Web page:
EIBF 2017: Publishing Scotland - Culture Versus Commerce

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Tina Arnold, Francis Bidmore, Bob Davidson, Alana Wilcox, Katie Lockwood-Holmes (chair)
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Publishing Scotland’s event at the Edinburgh International Book Festival, was entitled ‘Culture Versus Commerce’ and although Chair Katie Lockwood-Holmes of Edinburgh-based Floris Books attempted to keep the four contributors to the debate focused on the topic, discussion inevitably broadened out to include other aspects of the publishing scene.

Apart from Lockwood-Holmes, Scottish publishing was represented by Francis Bidmore of Canongate and Bob Davidson of Sandstone Press, based in Dingwall. The Publishing Scotland International Fellows whom the audience got to encounter were Alana Wilcox of Coach House Books based in Toronto and Tina Arnold of DTV (Deutches Taschenbuch Verlag) based in Munich. All brought their own unique perspectives and experience to the topic, and by their diversity helped to illuminate it.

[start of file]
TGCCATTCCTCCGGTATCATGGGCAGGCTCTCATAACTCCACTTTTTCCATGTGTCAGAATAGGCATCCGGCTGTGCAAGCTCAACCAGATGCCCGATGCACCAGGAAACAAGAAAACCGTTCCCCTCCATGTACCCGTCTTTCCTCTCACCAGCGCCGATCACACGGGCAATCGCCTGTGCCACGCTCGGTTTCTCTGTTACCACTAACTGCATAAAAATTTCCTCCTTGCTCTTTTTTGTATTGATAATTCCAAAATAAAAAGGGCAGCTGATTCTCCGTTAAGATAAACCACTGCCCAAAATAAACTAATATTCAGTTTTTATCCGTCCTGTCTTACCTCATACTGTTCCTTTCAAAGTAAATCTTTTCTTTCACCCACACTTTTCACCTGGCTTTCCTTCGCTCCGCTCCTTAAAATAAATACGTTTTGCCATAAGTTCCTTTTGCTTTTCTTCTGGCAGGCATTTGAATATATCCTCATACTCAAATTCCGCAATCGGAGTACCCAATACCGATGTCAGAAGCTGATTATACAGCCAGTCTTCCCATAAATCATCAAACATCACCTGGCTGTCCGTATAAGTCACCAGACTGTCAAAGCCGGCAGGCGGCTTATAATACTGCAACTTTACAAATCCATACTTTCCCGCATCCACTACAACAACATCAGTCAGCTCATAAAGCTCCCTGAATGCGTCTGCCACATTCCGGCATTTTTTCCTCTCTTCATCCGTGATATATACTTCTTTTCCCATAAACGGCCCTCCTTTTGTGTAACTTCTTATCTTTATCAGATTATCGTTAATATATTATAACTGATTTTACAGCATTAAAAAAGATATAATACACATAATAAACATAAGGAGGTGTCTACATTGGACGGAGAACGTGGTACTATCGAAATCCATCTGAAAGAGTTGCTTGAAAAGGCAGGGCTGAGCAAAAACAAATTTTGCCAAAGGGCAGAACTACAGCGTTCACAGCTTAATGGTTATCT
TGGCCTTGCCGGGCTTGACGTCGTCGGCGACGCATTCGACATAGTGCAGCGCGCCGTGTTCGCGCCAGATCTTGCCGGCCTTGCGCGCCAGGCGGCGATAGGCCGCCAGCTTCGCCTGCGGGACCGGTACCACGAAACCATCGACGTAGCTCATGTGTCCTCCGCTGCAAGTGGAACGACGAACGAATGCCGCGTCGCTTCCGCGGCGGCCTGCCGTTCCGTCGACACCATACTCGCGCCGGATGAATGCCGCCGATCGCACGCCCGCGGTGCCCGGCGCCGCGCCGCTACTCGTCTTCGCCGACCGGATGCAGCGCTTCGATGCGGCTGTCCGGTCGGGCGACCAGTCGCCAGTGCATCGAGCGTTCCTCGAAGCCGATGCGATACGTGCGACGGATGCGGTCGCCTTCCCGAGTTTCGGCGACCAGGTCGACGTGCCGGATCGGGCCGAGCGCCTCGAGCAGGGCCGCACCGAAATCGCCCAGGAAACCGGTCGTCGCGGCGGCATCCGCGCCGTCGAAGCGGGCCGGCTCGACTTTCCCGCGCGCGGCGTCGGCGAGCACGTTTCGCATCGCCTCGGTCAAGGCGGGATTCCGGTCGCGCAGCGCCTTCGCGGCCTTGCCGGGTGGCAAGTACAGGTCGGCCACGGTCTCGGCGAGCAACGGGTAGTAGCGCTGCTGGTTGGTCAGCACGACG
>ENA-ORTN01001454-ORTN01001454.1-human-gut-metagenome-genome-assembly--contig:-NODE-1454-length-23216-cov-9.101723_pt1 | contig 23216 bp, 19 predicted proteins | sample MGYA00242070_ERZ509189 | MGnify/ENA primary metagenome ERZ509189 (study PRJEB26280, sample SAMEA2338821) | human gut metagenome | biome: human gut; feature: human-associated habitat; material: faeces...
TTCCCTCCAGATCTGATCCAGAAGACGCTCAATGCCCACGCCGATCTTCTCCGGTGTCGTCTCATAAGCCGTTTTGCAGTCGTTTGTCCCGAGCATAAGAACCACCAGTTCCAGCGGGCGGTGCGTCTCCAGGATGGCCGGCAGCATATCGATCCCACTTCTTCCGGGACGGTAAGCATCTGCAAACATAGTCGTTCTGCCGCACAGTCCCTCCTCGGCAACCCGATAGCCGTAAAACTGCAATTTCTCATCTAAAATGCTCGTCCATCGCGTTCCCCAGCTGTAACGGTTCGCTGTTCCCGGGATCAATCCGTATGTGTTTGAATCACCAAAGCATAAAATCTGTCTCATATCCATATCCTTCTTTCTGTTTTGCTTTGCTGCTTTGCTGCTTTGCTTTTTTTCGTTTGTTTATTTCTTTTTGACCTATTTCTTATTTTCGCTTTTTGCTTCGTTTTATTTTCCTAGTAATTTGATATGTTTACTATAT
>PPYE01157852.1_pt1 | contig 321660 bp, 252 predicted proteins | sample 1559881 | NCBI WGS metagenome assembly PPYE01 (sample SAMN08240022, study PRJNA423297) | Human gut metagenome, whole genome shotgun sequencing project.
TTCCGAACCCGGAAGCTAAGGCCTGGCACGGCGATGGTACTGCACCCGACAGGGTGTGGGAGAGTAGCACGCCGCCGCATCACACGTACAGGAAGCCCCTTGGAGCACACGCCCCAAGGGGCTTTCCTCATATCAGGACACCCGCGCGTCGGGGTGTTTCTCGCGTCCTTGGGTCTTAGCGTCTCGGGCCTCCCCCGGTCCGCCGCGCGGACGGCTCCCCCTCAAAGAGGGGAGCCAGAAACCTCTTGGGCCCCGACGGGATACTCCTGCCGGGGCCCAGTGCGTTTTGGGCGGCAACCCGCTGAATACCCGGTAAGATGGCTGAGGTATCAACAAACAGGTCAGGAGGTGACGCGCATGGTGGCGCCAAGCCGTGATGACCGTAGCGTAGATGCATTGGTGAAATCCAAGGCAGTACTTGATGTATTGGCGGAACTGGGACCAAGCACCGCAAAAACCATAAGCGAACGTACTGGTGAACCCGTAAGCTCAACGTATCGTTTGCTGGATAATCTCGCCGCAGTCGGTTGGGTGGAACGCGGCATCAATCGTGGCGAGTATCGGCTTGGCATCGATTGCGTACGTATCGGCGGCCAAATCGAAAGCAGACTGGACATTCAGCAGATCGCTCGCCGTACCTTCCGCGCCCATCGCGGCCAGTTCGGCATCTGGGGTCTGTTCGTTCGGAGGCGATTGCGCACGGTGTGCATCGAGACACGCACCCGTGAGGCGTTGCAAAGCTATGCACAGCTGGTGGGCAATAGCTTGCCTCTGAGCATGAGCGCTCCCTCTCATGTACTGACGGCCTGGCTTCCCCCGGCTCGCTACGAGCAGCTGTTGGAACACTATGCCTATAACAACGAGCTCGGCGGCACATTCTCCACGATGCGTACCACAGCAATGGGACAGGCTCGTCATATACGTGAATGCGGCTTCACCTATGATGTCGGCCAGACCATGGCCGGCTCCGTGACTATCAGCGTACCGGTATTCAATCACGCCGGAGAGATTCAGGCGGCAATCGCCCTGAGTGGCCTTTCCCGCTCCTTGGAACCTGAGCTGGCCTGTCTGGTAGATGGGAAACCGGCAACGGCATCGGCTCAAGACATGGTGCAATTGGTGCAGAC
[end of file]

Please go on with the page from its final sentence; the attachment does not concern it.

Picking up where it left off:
The individual personalities of the panellists also contributed to this stimulating debate. All cared deeply about their books and the houses which produced them, but the vision of each was distinctly different, a reflection, in part, of the individual enterprises themselves.

While Tina Arnold represented the great European tradition of serious and scholarly publishing, perhaps a little too dismissive of the recent upsurge in independent and self-publication, her approach was not mirrored by those of Bidmore and Davidson, the former pointing to the success Canongate had enjoyed with titles such as ‘The Life of Pi’ which Bidmore felt reflected the comparative freedom available to Scottish publishing houses less constrained than London ones by the tyranny of the bottom line.

Davidson, however, pointed out that publishing remains a commercial activity, no matter how sensitively the work of authors is treated in the process of publication. Alana Wilcox’s Coach House Books have the blessing of their own printing establishment, but even such in-house advantages do little to make publishing a less precarious undertaking. Although it unavoidably did not come to any definitive conclusion concerning the competing claims of commerce and culture, this was nonetheless a stimulating and highly informative discussion.